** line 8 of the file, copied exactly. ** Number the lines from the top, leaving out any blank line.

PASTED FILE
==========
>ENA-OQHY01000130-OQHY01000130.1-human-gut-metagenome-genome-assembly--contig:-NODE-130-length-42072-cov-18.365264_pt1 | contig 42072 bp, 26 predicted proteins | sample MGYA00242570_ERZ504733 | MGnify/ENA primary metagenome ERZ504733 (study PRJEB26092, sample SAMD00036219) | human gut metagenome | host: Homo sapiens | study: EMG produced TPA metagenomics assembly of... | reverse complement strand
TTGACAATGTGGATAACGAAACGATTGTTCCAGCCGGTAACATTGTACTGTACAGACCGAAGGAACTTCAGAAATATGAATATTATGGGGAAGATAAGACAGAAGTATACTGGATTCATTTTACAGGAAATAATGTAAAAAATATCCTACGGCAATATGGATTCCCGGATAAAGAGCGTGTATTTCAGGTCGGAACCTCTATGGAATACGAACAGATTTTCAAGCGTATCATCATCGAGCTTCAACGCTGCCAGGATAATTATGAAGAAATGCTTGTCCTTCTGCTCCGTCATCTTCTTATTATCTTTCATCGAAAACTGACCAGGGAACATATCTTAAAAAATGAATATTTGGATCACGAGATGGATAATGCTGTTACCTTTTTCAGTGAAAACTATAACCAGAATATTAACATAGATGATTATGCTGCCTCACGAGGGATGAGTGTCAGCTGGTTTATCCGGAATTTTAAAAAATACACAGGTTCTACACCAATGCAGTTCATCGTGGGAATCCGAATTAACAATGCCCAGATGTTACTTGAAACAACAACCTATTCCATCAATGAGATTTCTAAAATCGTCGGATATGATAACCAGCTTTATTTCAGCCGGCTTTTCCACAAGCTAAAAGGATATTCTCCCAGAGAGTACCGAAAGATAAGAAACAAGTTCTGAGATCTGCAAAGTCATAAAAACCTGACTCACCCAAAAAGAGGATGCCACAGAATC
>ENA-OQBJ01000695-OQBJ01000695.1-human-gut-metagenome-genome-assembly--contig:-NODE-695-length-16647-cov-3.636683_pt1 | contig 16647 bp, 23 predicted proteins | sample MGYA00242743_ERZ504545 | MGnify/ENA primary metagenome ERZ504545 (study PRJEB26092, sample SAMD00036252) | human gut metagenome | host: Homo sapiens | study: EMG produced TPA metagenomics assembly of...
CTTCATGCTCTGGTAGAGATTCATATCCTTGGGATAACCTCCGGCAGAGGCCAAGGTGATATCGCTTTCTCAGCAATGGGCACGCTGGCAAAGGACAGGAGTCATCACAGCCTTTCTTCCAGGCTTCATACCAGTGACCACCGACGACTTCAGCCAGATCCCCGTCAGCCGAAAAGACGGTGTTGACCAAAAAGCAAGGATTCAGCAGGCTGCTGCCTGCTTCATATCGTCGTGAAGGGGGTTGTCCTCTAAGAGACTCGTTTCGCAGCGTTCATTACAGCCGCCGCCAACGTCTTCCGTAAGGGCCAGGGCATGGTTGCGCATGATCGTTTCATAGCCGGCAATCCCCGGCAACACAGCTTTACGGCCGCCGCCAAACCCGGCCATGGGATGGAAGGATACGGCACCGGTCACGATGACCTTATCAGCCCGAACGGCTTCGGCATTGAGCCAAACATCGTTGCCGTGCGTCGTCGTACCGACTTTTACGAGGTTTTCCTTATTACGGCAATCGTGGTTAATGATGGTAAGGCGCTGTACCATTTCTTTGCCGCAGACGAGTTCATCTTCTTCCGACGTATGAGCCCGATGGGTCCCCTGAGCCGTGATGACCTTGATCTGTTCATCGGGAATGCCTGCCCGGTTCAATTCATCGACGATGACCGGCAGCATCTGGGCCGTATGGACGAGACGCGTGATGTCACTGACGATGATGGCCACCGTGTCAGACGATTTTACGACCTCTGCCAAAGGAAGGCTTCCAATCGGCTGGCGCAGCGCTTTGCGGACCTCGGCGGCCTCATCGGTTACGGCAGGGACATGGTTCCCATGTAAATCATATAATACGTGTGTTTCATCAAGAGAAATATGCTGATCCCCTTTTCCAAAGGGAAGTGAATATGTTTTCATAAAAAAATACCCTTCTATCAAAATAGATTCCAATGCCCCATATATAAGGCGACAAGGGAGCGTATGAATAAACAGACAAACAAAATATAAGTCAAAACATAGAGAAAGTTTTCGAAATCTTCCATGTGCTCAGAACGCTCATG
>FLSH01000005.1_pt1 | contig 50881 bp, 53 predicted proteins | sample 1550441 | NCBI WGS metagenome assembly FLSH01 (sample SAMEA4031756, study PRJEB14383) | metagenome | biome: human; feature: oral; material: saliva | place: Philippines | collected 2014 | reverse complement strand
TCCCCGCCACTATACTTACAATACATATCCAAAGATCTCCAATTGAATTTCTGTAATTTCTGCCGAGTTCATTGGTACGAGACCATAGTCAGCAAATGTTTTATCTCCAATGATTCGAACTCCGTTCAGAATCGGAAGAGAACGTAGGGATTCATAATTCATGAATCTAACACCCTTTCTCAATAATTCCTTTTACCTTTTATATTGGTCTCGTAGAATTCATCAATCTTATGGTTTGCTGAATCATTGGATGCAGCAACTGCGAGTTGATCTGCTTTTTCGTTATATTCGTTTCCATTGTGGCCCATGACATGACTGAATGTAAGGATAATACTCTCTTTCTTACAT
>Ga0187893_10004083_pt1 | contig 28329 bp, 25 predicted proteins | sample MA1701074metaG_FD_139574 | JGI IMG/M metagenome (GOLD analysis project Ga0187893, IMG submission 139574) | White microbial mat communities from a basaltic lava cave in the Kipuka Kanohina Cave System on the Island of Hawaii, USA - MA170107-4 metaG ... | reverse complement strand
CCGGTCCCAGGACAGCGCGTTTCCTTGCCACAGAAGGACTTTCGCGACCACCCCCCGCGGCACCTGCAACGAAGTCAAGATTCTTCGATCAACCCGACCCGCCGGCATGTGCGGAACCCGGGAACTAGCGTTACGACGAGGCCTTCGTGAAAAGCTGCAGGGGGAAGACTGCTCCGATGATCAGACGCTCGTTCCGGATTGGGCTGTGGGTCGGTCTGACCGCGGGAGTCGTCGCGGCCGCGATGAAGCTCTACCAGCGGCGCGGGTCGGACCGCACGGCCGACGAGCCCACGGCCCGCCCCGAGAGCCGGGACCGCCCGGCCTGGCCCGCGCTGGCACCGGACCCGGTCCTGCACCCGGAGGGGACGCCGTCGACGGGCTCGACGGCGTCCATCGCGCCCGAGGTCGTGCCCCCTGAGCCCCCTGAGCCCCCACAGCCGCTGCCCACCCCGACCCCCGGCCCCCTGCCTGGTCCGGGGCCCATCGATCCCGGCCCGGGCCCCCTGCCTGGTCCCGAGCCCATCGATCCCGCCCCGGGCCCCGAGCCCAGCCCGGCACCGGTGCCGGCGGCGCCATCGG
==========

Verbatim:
CCGGTCCCAGGACAGCGCGTTTCCTTGCCACAGAAGGACTTTCGCGACCACCCCCCGCGGCACCTGCAACGAAGTCAAGATTCTTCGATCAACCCGACCCGCCGGCATGTGCGGAACCCGGGAACTAGCGTTACGACGAGGCCTTCGTGAAAAGCTGCAGGGGGAAGACTGCTCCGATGATCAGACGCTCGTTCCGGATTGGGCTGTGGGTCGGTCTGACCGCGGGAGTCGTCGCGGCCGCGATGAAGCTCTACCAGCGGCGCGGGTCGGACCGCACGGCCGACGAGCCCACGGCCCGCCCCGAGAGCCGGGACCGCCCGGCCTGGCCCGCGCTGGCACCGGACCCGGTCCTGCACCCGGAGGGGACGCCGTCGACGGGCTCGACGGCGTCCATCGCGCCCGAGGTCGTGCCCCCTGAGCCCCCTGAGCCCCCACAGCCGCTGCCCACCCCGACCCCCGGCCCCCTGCCTGGTCCGGGGCCCATCGATCCCGGCCCGGGCCCCCTGCCTGGTCCCGAGCCCATCGATCCCGCCCCGGGCCCCGAGCCCAGCCCGGCACCGGTGCCGGCGGCGCCATCGG